Tech Sectors P/E vs Market Cap, Revenue and Earnings - Simply Wall St

What this means for investors

Tech has been a good bet for a long time. The entire sector has ridden the tailwinds of the early years of a digital revolution, combined with super low interest rates. This made it possible for some companies without a proven business model to survive for a long time. Going forward, investors may need to be a lot more selective with technology stocks.

Make sure any technology companies (and for that matter media companies) you hold will be able to survive a tough year (or maybe two) without turning to shareholders for a bailout (raising new funds by issuing new shares). Also, check that the valuation implies a realistic growth rate, and a reasonable discount rate.

This year might also show us which companies really have an edge. Look out for the companies that don’t have to cut prices, and those that can keep, or win, customers without increasing their marketing budgets.

Key Events During the Next Week

The key data this week will be US inflation numbers. CPI will be published on Tuesday and PPI on Thursday. Also in the US, retail sales are being released on Wednesday and building permits on Thursday.

There’s also some key data being published in the UK: employment data on Tuesday, inflation numbers on Wednesday and retail sales on Friday.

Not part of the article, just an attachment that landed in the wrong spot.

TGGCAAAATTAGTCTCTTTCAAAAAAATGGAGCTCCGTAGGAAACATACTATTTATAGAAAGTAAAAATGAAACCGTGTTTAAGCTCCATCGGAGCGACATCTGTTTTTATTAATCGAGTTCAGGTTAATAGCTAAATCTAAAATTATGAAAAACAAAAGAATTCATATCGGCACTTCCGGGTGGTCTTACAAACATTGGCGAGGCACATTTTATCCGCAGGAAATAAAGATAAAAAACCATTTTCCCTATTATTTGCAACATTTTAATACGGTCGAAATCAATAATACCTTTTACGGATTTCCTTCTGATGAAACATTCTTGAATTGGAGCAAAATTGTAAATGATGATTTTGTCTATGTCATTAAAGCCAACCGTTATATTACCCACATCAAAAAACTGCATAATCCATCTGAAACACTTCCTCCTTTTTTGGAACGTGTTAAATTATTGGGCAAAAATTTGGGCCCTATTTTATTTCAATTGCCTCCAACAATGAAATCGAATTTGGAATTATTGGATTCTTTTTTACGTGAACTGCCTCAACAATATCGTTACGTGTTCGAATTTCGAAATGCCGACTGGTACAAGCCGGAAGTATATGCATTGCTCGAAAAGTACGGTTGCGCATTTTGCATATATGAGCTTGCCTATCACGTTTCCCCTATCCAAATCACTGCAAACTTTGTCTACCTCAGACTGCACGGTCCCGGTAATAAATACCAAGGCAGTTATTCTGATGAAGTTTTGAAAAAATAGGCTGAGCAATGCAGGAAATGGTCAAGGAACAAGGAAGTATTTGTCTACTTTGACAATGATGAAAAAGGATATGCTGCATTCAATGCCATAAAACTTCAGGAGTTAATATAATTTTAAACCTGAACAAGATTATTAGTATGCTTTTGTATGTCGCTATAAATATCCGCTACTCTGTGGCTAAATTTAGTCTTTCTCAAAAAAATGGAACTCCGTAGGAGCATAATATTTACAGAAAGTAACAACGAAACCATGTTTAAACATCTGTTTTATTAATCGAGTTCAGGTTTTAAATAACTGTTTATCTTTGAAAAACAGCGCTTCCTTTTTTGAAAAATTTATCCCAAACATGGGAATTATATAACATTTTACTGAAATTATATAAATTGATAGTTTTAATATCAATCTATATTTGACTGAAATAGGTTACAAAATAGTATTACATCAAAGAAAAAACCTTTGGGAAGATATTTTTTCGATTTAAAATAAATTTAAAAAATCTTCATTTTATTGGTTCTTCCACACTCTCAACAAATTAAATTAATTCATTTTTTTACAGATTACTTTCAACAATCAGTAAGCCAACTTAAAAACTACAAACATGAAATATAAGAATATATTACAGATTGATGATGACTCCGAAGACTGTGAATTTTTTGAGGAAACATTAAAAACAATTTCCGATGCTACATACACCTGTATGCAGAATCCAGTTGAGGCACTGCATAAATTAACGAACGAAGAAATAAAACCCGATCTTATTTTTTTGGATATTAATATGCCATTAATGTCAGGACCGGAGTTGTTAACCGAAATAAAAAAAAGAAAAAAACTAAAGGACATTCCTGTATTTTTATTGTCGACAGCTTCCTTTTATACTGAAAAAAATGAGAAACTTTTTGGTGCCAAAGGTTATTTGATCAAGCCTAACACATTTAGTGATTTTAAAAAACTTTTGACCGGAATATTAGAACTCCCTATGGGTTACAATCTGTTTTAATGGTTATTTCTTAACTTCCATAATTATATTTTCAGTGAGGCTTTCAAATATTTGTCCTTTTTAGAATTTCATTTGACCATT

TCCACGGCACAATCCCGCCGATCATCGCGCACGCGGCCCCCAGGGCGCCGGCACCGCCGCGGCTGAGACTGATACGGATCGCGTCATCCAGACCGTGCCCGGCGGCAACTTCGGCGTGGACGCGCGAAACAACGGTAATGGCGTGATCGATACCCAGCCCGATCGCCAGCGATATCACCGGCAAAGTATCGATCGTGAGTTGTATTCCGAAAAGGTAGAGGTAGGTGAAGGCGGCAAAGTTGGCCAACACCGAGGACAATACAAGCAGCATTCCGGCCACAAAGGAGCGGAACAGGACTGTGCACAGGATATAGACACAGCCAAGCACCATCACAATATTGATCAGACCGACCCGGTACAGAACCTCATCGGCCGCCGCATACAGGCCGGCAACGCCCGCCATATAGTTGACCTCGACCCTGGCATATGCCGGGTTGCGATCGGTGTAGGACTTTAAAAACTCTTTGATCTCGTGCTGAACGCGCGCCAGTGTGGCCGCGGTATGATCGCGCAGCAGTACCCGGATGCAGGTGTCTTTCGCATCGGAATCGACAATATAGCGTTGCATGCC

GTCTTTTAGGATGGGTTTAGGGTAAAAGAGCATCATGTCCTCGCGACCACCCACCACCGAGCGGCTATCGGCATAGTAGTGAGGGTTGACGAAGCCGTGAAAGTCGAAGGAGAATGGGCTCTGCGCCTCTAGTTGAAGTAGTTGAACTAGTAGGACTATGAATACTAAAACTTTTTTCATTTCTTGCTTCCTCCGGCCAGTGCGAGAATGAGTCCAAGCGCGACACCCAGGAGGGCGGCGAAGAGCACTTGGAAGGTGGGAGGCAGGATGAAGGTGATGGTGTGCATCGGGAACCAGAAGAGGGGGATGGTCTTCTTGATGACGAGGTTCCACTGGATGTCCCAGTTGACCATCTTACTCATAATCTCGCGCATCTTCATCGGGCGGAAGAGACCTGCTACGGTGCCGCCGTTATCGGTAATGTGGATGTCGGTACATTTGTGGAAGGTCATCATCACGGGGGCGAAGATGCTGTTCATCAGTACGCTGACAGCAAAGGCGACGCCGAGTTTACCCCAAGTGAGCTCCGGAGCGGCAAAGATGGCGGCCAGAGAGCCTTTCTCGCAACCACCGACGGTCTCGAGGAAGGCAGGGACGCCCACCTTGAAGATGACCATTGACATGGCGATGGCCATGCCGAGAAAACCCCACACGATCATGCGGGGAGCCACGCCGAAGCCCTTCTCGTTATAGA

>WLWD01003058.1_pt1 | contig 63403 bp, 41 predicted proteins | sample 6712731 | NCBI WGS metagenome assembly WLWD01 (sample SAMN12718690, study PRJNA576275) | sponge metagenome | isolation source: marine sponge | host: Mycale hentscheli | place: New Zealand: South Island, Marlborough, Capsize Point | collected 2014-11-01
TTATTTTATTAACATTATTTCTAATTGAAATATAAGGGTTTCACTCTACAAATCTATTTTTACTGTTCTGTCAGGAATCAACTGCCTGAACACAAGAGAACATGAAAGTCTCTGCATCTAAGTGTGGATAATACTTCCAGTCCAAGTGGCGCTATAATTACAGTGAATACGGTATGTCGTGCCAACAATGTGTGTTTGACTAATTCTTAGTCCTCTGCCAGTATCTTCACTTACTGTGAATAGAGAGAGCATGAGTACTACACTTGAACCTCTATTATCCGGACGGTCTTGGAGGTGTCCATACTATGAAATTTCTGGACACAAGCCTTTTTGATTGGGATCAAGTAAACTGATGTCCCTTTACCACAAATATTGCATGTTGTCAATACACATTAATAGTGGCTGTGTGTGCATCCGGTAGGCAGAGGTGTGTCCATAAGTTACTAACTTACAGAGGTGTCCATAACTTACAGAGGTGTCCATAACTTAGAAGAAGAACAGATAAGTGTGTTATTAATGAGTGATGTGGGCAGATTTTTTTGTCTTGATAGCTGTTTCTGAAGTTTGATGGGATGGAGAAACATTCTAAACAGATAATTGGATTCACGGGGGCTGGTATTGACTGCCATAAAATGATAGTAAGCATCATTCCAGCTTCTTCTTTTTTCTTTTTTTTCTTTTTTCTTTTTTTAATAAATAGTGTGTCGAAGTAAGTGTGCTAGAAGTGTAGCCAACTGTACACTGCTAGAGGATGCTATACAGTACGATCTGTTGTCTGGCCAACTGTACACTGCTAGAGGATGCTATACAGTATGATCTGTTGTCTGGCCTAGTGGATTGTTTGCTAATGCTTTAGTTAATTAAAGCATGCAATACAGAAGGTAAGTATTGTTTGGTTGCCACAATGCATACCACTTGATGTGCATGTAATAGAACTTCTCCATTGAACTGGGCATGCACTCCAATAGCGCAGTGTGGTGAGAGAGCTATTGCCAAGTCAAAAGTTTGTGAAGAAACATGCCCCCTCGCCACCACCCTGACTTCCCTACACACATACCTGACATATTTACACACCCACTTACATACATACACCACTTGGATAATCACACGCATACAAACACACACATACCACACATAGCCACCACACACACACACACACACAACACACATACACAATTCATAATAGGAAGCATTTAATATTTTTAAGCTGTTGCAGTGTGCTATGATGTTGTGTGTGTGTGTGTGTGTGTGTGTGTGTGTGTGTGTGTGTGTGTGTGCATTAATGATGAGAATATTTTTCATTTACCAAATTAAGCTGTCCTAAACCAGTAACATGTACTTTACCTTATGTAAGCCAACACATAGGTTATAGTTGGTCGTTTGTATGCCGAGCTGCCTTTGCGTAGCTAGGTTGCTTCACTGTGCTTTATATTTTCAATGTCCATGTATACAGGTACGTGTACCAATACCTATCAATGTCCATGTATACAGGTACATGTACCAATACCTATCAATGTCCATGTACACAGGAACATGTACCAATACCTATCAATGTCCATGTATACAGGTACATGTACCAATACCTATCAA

There are plenty of companies reporting this week - they include:

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Simply Wall St analyst Richard Bowman and Simply Wall St have no position in any of the companies mentioned. This article is general in nature. We provide commentary based on historical data and analyst forecasts only using an unbiased methodology and our articles are not intended to be financial advice. It does not constitute a recommendation to buy or sell any stock and does not take account of your objectives, or your financial situation. We aim to bring you long-term focused analysis driven by fundamental data. Note that our analysis may not factor in the latest price-sensitive company announcements or qualitative material.

Richard Bowman

Richard Bowman

Richard is an analyst, writer and investor based in Cape Town, South Africa. He has written for several online investment publications and continues to do so. Richard is fascinated by economics, financial markets and behavioral finance. He is also passionate about tools and content that make investing accessible to everyone.